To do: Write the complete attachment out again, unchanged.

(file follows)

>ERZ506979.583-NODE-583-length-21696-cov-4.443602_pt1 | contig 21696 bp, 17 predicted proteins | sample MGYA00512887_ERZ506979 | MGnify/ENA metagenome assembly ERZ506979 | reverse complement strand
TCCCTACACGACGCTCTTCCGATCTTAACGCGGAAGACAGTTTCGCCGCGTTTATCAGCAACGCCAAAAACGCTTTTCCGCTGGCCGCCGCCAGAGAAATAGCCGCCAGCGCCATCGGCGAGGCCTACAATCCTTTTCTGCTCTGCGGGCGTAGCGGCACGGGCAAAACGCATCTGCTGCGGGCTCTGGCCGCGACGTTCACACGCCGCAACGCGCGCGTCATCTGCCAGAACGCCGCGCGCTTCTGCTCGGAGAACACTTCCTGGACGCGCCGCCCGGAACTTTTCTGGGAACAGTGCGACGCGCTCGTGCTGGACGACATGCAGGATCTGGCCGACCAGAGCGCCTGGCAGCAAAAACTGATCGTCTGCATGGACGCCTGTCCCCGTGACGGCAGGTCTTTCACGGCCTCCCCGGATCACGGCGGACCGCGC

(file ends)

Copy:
>ERZ506979.583-NODE-583-length-21696-cov-4.443602_pt1 | contig 21696 bp, 17 predicted proteins | sample MGYA00512887_ERZ506979 | MGnify/ENA metagenome assembly ERZ506979 | reverse complement strand
TCCCTACACGACGCTCTTCCGATCTTAACGCGGAAGACAGTTTCGCCGCGTTTATCAGCAACGCCAAAAACGCTTTTCCGCTGGCCGCCGCCAGAGAAATAGCCGCCAGCGCCATCGGCGAGGCCTACAATCCTTTTCTGCTCTGCGGGCGTAGCGGCACGGGCAAAACGCATCTGCTGCGGGCTCTGGCCGCGACGTTCACACGCCGCAACGCGCGCGTCATCTGCCAGAACGCCGCGCGCTTCTGCTCGGAGAACACTTCCTGGACGCGCCGCCCGGAACTTTTCTGGGAACAGTGCGACGCGCTCGTGCTGGACGACATGCAGGATCTGGCCGACCAGAGCGCCTGGCAGCAAAAACTGATCGTCTGCATGGACGCCTGTCCCCGTGACGGCAGGTCTTTCACGGCCTCCCCGGATCACGGCGGACCGCGC